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The Ties That Bind

May 16, 2014

I suspect this isn’t going to be my most coherent post, I’m groping after meaning, I feel this is important but I’m not sure I can express it concisely or fluently*. In part it’s a follow on from last week’s post about the First World War, it’s connected to the up-coming European elections, but it’s also, of all things,  the result of watching the Eurovision Song Contest. Yes, I know, but bear with me on this one. For those non-European HARN members, or indeed those in Europe who don’t have the news headlines dominated by Eurovision fever for weeks before and after the event, a quick word of explanation – the European Broadcasting Union  http://www3.ebu.ch/home was formed in 1950, the idea was to unite the countries of Europe after the Second World War and to provide pan-European programmes. Marcel Bezençon came up with the notion of a song contest where each member country of the EBU would submit an entry, the concert would be shown live in all the countries and votes would be cast to decide the winner. The main point being that nations are not allowed to vote for their own song. I love the idea that singing would promote harmony and understanding between nations, absolutely love it! Particularly since, to me at least, Eurovision has provided occasions of jaw-dropping incomprehension and the feeling that there are many, many European countries operating on rules and concepts we simply don’t understand. There have been so many ‘Eh? What? Why would you do that?’ and ‘WHAT ARE THEY WEARING?’ and ‘That has to be the WORST song, ever!’ moments that I can’t single out a particular example, although our own entry from 2007 had me thinking Britain was a very strange – and unmusical – place, so heaven knows how it struck the non-Brits.

But despite, or because of, the insanity of some of the entries, Eurovision is enormously popular, it gets huge viewing figures and it is part of so many people’s history  http://www.newyorker.com/reporting/2010/06/28/100628fa_fact_lane?currentPage=all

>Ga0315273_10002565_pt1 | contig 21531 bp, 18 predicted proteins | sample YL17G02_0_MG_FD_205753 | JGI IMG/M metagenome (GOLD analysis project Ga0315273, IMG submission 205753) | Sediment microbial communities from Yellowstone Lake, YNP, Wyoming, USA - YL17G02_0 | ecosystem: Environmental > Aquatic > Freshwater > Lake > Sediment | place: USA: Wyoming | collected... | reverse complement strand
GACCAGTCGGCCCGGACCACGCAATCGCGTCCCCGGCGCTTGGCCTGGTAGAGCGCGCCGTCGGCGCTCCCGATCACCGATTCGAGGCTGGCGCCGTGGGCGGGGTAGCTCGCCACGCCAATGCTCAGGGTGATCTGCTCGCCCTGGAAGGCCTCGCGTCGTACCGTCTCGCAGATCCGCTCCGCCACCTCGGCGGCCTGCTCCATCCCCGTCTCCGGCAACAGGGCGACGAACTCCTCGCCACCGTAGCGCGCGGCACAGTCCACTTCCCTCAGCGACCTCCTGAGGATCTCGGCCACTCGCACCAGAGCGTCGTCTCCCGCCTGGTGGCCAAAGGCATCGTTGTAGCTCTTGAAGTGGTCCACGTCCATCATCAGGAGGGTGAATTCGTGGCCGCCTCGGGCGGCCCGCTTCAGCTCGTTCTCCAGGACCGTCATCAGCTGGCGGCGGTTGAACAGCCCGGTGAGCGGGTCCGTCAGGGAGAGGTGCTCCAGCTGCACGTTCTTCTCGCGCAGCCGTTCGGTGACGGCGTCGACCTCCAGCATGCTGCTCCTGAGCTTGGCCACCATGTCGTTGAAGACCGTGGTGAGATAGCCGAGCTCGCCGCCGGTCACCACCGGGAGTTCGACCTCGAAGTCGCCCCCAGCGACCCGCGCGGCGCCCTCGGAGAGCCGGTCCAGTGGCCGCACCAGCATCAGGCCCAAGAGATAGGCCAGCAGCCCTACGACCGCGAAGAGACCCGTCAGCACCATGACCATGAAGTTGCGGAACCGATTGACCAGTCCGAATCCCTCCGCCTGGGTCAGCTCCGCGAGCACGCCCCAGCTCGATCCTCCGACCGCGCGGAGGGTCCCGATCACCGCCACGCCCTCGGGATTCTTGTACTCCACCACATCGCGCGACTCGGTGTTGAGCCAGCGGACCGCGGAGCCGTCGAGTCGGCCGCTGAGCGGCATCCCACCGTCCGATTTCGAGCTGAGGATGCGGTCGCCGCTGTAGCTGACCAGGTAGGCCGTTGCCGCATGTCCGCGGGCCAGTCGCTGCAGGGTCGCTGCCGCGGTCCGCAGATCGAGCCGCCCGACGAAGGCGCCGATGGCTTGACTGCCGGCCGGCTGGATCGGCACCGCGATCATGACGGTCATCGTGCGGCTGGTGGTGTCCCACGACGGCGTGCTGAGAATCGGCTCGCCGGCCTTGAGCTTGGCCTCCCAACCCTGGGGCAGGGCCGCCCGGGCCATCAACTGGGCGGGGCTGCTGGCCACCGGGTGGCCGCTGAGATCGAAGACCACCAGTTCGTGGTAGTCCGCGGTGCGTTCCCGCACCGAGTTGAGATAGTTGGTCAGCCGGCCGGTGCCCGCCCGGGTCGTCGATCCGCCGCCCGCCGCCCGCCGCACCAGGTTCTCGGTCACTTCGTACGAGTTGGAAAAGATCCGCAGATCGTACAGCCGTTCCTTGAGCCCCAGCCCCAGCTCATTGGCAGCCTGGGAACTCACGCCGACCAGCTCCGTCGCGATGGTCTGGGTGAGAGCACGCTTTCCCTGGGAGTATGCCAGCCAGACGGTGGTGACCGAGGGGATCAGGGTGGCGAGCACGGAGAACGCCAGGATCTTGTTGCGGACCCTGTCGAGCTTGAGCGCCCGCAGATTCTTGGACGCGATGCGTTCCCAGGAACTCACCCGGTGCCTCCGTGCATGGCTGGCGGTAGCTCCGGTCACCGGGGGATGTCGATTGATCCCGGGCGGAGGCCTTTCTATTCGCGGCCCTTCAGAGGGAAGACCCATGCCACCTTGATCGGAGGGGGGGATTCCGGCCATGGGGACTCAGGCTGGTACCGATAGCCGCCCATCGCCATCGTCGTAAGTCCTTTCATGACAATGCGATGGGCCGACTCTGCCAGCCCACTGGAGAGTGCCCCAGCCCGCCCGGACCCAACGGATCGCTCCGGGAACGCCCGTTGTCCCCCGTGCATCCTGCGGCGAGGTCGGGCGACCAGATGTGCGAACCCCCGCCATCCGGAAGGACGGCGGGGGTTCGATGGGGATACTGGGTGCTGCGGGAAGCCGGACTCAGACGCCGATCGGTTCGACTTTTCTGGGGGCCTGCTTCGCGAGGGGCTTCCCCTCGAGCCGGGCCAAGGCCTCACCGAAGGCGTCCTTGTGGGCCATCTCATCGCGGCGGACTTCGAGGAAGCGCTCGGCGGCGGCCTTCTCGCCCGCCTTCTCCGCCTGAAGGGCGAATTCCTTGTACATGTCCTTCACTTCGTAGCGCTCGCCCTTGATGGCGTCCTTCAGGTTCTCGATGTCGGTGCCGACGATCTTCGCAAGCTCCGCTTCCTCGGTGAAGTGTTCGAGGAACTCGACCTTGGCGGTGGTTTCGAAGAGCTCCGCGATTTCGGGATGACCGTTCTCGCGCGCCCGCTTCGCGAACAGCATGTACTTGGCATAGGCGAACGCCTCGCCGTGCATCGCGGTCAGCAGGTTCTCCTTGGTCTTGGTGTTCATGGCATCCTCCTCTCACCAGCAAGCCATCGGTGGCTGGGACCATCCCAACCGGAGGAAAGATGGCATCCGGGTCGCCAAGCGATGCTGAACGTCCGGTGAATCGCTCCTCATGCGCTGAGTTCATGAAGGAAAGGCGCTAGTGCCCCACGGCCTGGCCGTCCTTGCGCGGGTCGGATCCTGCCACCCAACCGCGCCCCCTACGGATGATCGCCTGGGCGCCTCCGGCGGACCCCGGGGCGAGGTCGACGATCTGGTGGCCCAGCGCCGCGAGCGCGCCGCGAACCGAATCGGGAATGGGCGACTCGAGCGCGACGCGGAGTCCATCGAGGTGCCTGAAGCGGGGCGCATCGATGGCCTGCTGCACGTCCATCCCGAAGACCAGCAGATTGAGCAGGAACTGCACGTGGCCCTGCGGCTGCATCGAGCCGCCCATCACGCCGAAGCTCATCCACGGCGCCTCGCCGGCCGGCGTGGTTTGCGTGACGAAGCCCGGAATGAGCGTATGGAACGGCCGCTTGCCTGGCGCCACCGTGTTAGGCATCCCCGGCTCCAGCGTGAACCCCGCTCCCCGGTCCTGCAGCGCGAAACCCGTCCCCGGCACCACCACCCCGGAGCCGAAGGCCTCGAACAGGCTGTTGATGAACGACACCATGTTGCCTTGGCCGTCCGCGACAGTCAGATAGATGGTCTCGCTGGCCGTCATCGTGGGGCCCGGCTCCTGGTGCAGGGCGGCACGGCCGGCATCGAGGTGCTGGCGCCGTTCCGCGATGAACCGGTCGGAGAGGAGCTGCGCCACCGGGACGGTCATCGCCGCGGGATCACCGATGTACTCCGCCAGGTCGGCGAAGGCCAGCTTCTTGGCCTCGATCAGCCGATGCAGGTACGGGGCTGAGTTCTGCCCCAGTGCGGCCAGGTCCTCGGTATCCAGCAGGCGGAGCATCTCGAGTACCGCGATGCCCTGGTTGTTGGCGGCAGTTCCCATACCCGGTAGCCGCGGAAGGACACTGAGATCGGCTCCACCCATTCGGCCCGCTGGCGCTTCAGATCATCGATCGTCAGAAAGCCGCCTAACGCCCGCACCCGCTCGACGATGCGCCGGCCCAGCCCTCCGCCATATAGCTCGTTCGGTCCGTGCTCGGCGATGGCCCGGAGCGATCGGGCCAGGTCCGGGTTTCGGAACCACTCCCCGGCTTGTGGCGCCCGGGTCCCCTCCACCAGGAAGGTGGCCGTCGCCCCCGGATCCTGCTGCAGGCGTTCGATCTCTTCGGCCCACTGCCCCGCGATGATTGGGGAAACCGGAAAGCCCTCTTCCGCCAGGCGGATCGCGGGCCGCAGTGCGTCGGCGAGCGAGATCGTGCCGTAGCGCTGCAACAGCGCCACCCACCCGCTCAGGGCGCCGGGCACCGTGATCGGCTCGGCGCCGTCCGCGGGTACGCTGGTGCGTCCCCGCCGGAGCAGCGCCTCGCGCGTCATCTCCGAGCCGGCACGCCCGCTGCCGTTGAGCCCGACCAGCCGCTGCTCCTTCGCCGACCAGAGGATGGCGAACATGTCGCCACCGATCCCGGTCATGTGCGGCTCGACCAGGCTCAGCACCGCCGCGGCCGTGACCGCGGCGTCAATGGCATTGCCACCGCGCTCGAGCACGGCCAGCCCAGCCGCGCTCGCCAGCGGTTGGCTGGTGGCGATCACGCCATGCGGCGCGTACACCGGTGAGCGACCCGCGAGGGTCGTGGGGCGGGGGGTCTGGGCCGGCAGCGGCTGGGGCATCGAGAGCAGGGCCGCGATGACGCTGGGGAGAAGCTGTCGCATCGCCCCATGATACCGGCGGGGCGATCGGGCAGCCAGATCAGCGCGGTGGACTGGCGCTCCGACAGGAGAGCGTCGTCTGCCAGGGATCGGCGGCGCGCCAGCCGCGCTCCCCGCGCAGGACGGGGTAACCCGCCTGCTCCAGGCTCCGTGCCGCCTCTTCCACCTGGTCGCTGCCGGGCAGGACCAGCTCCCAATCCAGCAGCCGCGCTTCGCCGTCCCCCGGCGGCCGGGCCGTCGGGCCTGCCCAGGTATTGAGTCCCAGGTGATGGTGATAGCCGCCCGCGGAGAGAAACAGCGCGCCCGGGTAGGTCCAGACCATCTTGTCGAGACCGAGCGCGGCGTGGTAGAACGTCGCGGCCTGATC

As a child I was allowed to stay up late to watch the acts and my parents would always tell us the following morning who had won. These days I don’t always watch it, but when I do I sit back and expect a fantastic evening of camp mayhem, and I get it. It is a wonderful way of bringing Europe together. It’s also a good indicator of which countries feel they belong together, a nation can’t vote for its own song and supposedly they’re voting for the song they think is best, yet this is often the song of their allies – Belarus always, always gives high points to Russia no matter how bad the song, Switzerland always gives votes to Austria and vice versa, Norway, Sweden and Denmark vote for each other, the UK votes all over the place, but never for countries we’re having an argument with. As the results came in I found I was singing ‘He’s my friend, they’re not my friends’

But Eurovision does throw up surprises, and this is its charm and its power, it’s why the seemingly silly notion of getting European nations together to compete in a concert is a wonderful idea. Ok, maybe the Russian Tolmachevy twins didn’t deserve to be booed, but it was a clear indication of how the audience felt about the Russian attacks on the LGBTI community andor the Russian interference in the Ukraine  .And then there’s Conchita Wurst http://www.conchitawurst.com/reviled by Russian politician Vitaly Mlanov, criticised by the Armenian Eurovision singer and the subject of transphobic abuse, yet she won, by a mile, and even though it wasn’t my favourite song I whooped and danced and smiled for 24 hours.